A Florida con man uses the passing of the long time Congressman from his district who he just happens to share a name with, to get elected to his version of paradise, Congress, where the ... See full summary »
Roper, a hostage negotiator catches a murderous bank robber after a blown heist. The bank robber escapes and immediately goes after the man who put him behind bars. The ending is played out... See full summary »
"Sugar" Ray is the owner of an illegal casino, who contend with the pressures of vicious gangster and corrupt policemen who want to see him go out of business. In the world of organized ... See full summary »
Maximillian is the only survivor from a race of vampires on a Caribbean Island, and as a vampire, he must find a mate to keep the line from ending. He knows that a child had been born to a ... See full summary »
For the past four years, San Francisco cop Jack Cates has been after an unidentified drug kingpin who calls himself the "Ice Man". At the Hunter's Point Raceway, Jack confronts Tyrone Burroughs and Arthur Brock. Jack kills Brock in self defense, but Burroughs escapes, and Jack is in danger of going to prison because Brock's gun can't be found. Jack finds a picture that proves that the Ice Man has put a price on the head of Reggie Hammond, who is scheduled to be released from prison on the next day. Jack tries to convince Reggie to help him clear his name and find the Ice Man, but Reggie says he won't help unless Jack gives Reggie the $500,000 that Jack has been holding on to for Reggie. Jack refuses to give Reggie the money unless Reggie helps him. After the bus that is transporting Reggie away from the prison is forced to crash by two bikers and Jack gets shot by the same two bikers, Jack forces Reggie to help him by having the hospital release Reggie into his custody. Reggie ... Written by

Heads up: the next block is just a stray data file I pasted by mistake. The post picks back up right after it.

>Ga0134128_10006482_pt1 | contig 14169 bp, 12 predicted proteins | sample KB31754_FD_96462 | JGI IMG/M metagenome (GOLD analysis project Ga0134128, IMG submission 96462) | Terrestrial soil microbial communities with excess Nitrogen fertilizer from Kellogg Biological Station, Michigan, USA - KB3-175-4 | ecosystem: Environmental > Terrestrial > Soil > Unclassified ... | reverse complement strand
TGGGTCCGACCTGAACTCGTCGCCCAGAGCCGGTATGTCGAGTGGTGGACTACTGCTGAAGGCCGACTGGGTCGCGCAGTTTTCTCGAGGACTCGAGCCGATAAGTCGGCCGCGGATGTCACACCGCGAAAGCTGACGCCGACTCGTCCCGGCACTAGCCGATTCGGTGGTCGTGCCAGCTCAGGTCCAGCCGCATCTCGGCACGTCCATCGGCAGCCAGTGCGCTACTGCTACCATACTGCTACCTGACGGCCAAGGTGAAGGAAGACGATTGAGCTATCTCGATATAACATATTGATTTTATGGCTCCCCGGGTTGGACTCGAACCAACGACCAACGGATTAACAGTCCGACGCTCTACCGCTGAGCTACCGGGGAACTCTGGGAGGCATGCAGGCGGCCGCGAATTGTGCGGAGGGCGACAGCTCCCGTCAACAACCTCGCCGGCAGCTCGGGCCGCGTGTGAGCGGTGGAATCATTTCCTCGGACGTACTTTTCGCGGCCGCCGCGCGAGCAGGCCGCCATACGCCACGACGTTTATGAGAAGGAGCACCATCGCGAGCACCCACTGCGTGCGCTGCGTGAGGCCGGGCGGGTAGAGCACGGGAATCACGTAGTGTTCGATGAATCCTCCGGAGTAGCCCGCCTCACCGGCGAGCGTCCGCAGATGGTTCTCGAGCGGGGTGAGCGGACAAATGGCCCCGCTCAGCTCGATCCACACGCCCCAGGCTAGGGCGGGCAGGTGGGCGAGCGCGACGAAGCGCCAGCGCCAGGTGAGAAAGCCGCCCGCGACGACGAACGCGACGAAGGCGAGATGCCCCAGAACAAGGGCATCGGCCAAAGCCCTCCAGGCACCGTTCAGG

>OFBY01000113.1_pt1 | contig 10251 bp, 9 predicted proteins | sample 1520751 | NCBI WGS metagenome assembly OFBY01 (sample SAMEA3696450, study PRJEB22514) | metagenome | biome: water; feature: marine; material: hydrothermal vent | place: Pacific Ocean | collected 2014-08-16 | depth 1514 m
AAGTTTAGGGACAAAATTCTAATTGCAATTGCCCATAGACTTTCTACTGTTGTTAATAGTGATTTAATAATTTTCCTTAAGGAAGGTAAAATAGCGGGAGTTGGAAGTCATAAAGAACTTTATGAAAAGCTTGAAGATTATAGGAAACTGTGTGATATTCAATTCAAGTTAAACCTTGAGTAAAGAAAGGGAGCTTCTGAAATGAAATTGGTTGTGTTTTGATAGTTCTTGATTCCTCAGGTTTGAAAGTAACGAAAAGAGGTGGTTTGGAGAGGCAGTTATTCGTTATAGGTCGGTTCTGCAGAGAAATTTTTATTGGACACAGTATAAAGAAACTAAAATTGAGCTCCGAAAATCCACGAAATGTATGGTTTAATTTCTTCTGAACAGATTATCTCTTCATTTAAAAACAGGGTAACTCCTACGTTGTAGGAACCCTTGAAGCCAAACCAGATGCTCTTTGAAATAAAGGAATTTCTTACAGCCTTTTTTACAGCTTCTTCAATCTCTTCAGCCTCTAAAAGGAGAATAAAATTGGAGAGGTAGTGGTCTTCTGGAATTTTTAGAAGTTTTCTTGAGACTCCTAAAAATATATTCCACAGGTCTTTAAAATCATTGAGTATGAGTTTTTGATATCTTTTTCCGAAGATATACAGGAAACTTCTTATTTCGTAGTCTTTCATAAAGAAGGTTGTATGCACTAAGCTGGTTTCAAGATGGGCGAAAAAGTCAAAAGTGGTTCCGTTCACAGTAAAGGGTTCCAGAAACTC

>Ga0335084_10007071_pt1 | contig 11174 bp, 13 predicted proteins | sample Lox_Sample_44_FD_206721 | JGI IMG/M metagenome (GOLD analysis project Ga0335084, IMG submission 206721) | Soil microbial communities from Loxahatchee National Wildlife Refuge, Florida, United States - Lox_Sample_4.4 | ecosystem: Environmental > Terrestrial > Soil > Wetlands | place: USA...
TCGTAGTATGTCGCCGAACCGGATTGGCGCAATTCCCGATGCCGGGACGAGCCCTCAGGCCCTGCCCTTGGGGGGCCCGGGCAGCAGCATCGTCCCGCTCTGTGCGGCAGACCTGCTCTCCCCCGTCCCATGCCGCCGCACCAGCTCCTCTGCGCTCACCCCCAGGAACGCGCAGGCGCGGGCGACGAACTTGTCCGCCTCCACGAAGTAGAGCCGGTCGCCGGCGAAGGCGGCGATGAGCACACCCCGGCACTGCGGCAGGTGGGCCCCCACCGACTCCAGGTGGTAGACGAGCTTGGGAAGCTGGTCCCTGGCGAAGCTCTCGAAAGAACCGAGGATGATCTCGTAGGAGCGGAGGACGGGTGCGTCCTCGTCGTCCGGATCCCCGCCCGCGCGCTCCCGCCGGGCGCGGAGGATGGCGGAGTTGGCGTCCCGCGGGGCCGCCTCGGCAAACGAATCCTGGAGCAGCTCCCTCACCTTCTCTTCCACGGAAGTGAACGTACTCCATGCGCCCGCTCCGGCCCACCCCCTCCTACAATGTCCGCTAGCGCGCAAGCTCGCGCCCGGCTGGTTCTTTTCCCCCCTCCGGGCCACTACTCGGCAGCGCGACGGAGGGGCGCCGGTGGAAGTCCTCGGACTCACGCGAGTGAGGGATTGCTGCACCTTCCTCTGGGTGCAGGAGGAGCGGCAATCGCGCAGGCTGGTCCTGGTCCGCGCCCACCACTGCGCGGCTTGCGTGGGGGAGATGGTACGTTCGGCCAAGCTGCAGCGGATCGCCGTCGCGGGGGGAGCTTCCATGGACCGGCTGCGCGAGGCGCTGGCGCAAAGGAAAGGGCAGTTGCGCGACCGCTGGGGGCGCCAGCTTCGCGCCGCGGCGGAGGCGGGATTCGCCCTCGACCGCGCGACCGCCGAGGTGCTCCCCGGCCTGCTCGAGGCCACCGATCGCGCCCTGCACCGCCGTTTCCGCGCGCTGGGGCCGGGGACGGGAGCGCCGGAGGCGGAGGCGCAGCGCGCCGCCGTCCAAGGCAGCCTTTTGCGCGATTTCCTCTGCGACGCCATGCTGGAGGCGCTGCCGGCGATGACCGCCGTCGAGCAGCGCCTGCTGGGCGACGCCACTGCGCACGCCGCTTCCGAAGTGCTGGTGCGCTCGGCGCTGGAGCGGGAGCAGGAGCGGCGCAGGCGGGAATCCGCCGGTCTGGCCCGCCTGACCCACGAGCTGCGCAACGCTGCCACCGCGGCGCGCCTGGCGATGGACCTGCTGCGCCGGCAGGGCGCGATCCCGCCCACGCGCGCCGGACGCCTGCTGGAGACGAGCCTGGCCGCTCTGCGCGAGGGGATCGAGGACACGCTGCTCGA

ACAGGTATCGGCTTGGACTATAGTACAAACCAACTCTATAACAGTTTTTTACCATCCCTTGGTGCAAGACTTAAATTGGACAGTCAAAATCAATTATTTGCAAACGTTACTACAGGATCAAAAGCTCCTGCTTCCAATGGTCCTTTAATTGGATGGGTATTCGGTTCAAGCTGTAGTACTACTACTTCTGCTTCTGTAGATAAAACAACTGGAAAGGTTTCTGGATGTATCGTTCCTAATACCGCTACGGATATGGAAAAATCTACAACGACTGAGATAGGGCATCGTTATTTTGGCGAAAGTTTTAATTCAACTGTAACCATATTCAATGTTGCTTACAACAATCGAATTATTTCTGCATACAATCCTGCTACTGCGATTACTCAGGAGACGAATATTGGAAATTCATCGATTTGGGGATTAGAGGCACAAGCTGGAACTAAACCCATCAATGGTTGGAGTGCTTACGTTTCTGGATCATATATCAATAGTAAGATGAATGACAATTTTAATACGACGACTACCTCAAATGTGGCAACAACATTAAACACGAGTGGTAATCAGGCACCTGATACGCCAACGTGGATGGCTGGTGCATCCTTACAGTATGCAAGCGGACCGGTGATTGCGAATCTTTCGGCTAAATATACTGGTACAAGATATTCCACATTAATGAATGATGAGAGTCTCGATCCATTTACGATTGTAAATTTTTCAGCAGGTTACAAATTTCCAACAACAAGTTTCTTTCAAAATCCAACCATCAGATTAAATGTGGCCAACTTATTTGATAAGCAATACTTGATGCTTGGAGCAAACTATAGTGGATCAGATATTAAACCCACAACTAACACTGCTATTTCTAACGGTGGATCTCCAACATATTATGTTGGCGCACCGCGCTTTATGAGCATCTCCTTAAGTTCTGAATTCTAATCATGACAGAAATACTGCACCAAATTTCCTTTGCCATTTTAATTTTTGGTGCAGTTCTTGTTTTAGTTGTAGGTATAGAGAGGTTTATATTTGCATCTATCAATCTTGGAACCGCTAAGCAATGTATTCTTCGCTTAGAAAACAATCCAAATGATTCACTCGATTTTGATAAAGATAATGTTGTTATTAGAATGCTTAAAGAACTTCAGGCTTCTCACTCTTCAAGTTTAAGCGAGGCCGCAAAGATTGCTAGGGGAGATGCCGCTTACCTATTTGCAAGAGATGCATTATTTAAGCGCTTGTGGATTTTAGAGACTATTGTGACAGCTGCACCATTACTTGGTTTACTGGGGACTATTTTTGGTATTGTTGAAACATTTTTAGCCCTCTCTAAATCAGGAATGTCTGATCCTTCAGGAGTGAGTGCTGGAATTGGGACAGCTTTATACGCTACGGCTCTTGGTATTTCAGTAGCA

The "The Boys Are Back In Town" phrase was used as the main movie tagline for this movie. Similarly, the promotional blurb for the first film, 48 Hrs. (1982), started with the "The Boys Are Back In Town" wording. This was also the name of a song written specifically for that film. The track was never released when that movie came out and was never available on CD until the year 2000. For this sequel, though the original song was heard at the end of the film, the track wasn't included on this sequel's album either. See more »
Reggie and Jack are talking to Angel in the backseat of a police car and then open the doors and get out. But rear doors on police cars can only be opened from the outside. See more »
What's the fucking difference who pulled the trigger? The cops were getting too close, that's how the man does business, *business*, not personal. You know you two fucking hillbillies should learn the difference.
[shoots Burroughs in the ear]
That's business too.
[holding his ear in pain but beginning to laugh]
You happy now, asshole?
That still doesn't change the job! You got to kill Reggie Hammond.
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Another 48 HRS. is good for one reason and one reason only, Nick Nolte and Eddie Murphy's chemistry together. They work off each other perfectly. This film is not interested in telling a story, it is a mere stage for these two actors to showcase their talent. The film only works when these two are on -screen. When Murphy and Nolte are not on-screen, the film is rather boring. This can be credited to the fact that Nolte and Murphy are so fun to watch that you don't care at all about the rest of characters. Fortunately, Nolte and Murphy are on-screen more than 90% of the time.
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